South Africa’s current economic growth does not reflect the country’s potential and the South African Chamber of Commerce and Industry’s (Sacci’s) members must help build the economy and steer the country to success, says the chamber’s president Vusi Khumalo.
Addressing delegates at the Sacci Presidential Consultative Group Meeting, in Johannesburg, on Thursday, he stated that it was the responsibility of the chamber to prevent South Africa’s potential credit ratings downgrade to junk status.
Financial services provider Stanlib deputy CEO Patrick Mamathuba highlighted that the development of jobs was critical to ensure South Africa reached its economic potential, arguing that private- and public-sector partnerships in infrastructure development would jumpstart the country’s growth.
“Infrastructure is a critical component in the development of any economy. Business needs electricity and water to produce goods, as well as rail infrastructure, roads and ports to transport those goods,” he said, adding that infrastructure development comes at a significant cost.
A key consideration for ratings agencies when considering a downgrade was the debt levels a country’s economy can bear, Mamathuba noted, adding that national government could not bear the financial burden of infrastructure development through debt alone, which opened the door for private-sector participation.
He stated that corporate entities in South Africa jointly have about R600-billion with very low levels of debt and it, therefore, “made sense to use this capital to augment the economy and build infrastructure”.
However, Mamathuba pointed out that infrastructure ownership should remain in the hands of government and that business should provides the skills and funding needed to design, build and operate infrastructure projects.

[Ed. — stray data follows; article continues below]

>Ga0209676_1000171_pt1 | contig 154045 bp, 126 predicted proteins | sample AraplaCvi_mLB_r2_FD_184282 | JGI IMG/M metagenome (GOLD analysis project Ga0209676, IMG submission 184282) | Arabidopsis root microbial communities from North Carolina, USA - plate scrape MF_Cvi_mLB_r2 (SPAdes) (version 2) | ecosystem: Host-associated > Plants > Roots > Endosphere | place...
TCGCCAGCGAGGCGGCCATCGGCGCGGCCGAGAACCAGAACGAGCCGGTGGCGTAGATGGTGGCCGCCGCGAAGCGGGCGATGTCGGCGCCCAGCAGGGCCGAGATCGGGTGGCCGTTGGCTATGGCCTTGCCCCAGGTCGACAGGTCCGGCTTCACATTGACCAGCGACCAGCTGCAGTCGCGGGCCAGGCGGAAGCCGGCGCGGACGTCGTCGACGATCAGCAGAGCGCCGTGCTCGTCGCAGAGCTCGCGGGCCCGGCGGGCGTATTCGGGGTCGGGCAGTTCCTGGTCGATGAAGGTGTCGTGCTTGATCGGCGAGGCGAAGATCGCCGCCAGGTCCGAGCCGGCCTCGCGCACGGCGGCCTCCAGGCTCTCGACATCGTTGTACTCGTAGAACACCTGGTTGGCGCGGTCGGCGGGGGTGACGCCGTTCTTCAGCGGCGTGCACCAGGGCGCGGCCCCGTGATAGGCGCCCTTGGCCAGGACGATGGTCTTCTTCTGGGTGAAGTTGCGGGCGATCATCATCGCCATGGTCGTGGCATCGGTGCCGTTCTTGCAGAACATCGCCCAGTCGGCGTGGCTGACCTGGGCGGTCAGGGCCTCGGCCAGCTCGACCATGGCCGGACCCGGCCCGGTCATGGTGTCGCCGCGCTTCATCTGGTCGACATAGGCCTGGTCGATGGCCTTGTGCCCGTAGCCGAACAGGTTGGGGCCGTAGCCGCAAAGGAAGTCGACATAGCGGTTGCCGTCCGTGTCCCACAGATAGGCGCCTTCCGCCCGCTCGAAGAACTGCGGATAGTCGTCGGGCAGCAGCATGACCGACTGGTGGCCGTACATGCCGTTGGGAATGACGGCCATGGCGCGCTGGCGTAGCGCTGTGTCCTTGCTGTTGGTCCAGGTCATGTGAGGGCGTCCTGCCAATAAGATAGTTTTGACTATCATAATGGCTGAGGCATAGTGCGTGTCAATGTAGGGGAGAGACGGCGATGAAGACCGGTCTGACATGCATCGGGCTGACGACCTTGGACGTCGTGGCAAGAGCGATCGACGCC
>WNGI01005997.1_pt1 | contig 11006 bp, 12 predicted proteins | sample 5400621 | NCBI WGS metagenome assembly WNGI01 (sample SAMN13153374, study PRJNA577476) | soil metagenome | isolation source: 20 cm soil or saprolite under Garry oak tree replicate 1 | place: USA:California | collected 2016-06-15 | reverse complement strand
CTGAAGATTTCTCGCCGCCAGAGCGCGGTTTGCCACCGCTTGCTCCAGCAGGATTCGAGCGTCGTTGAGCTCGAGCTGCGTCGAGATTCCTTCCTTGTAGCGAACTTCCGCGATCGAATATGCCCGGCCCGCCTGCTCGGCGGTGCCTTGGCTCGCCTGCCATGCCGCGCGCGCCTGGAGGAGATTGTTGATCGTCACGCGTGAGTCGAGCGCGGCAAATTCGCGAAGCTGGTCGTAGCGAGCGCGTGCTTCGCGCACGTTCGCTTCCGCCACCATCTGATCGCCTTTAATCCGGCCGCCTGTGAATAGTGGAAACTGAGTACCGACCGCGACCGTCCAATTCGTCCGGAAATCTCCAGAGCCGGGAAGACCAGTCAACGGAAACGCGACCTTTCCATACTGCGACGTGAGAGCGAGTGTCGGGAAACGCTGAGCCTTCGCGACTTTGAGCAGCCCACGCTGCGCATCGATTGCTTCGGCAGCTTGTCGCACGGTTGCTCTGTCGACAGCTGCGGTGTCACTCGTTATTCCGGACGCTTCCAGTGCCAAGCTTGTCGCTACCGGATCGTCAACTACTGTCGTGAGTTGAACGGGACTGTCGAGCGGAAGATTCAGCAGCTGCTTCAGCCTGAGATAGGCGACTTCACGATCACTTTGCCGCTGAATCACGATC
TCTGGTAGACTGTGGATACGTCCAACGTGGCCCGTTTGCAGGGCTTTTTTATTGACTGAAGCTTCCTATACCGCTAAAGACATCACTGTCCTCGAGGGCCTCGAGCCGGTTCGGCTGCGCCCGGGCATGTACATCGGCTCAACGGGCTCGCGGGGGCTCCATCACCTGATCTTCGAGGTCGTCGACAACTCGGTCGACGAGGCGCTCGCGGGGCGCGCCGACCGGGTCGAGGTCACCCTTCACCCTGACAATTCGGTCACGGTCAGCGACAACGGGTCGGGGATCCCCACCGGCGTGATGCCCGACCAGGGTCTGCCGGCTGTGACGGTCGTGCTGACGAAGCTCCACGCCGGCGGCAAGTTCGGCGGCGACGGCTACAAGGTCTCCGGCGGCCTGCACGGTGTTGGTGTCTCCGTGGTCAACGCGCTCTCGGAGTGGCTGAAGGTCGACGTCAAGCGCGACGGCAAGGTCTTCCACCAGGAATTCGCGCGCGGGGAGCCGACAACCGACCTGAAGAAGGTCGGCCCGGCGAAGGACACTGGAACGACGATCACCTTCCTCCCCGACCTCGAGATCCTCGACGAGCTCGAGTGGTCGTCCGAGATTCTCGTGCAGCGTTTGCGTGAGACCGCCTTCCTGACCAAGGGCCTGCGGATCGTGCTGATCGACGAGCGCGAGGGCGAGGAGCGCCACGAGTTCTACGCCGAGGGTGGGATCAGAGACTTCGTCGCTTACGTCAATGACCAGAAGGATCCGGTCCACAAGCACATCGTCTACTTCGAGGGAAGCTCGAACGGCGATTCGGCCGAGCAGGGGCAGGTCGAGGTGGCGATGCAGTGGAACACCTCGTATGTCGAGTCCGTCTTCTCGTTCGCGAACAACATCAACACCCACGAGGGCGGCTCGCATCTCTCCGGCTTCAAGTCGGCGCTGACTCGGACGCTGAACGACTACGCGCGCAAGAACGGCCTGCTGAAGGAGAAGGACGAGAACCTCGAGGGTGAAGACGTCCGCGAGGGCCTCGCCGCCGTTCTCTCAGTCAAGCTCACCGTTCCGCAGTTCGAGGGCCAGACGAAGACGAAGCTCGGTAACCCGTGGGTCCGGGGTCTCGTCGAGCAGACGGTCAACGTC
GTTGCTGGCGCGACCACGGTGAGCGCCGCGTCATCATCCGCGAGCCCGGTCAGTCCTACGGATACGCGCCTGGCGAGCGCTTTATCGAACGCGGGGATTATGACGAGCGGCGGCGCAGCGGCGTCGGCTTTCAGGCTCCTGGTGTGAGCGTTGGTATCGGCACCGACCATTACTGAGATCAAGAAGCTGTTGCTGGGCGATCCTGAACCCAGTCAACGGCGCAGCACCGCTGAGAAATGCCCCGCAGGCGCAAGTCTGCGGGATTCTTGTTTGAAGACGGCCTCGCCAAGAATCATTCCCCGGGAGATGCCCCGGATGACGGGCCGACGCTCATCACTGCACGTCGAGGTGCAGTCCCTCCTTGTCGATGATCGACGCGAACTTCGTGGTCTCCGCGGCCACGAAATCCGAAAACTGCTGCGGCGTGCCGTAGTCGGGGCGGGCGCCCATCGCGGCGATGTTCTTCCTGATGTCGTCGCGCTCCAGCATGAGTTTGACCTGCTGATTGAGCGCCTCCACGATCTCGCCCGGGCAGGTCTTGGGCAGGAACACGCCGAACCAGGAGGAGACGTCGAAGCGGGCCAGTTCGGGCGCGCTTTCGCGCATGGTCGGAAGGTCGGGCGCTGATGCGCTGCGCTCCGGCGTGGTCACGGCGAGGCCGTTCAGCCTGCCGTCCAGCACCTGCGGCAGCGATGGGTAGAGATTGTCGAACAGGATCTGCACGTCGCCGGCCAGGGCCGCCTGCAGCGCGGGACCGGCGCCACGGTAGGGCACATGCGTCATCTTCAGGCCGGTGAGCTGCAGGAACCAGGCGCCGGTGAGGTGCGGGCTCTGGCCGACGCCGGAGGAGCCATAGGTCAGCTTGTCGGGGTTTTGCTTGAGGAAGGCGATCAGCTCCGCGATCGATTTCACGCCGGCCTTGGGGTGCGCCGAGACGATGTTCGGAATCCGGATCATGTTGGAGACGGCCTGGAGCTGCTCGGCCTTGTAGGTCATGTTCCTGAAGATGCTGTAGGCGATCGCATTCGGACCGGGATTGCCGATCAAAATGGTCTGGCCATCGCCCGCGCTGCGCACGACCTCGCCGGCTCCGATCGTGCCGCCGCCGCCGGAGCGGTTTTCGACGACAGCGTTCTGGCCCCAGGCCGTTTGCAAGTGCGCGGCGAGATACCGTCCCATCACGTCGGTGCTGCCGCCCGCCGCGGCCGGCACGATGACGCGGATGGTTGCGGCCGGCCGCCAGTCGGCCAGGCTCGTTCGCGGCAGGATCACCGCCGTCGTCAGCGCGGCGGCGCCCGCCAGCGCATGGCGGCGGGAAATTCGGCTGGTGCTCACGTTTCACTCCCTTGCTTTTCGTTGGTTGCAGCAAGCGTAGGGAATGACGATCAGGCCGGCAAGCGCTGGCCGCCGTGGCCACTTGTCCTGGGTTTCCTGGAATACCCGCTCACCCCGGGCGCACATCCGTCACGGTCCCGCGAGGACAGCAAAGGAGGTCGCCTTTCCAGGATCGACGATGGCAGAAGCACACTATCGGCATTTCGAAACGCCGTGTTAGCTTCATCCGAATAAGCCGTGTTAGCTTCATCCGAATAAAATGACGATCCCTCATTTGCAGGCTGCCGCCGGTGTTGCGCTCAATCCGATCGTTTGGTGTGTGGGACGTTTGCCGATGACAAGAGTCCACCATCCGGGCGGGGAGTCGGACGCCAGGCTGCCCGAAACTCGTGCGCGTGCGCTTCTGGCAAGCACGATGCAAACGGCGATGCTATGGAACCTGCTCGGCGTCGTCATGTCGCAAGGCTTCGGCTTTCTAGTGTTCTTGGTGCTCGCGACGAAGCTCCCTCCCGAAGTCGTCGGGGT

He quoted the World Bank as stating that private- and public-sector partnerships are effectively able to eliminate poverty and promote shared prosperity, which are key economic policy drivers for South Africa.
Meanwhile Trade and Industry Minister Dr Rob Davies highlighted that South Africa’s low economic growth was mirrored across the globe and was particularly prevalent in mining jurisdictions, which were largely spared the brunt of the economic crisis in 2008 owing to the mineral commodities supercycle that subsequently slowed.
Despite the economic difficulties, the Minister asserted that there were things that could be done to lift the local economy. He pointed to a number of positive “green shoots”, including the clothing and textiles, automotive and agroprocessing sectors.
He suggested that South Africa’s economy could not rely on a mining industry solely focused on mineral production destined for export markets, stating that the country had to use its mineral wealth further down the value chain to generate greater value.
Davies pointed out that each rung of the value chain – such as manufacturing and innovation – generated more value than the previous and that mineral production and supply only contributed about 10% value to the overall value chain.
“We need to move up the value chain if we are going to develop our economy and I think that in [Africa], as a whole, there is a recognition that the next phase has to be industrialisation,” he said, noting that the Department of Trade and Industry had regularly launched [iterations of the] Industrial Policy Action Plan to better position South Africa for economic growth.
Davies pointed out that these action plans had showed “a few positive results”, but conceded that the country still had a long way to go before it achieved an industrial economy on a broad and deep enough scale.
He highlighted that South Africa’s gross domestic product (GDP) expanded by 3.3% in the second quarter of this year, against the expected 2.6% growth. During the same period, manufacturing contributed 8% to GDP, a turnaround on the negative contributions in the first quarter.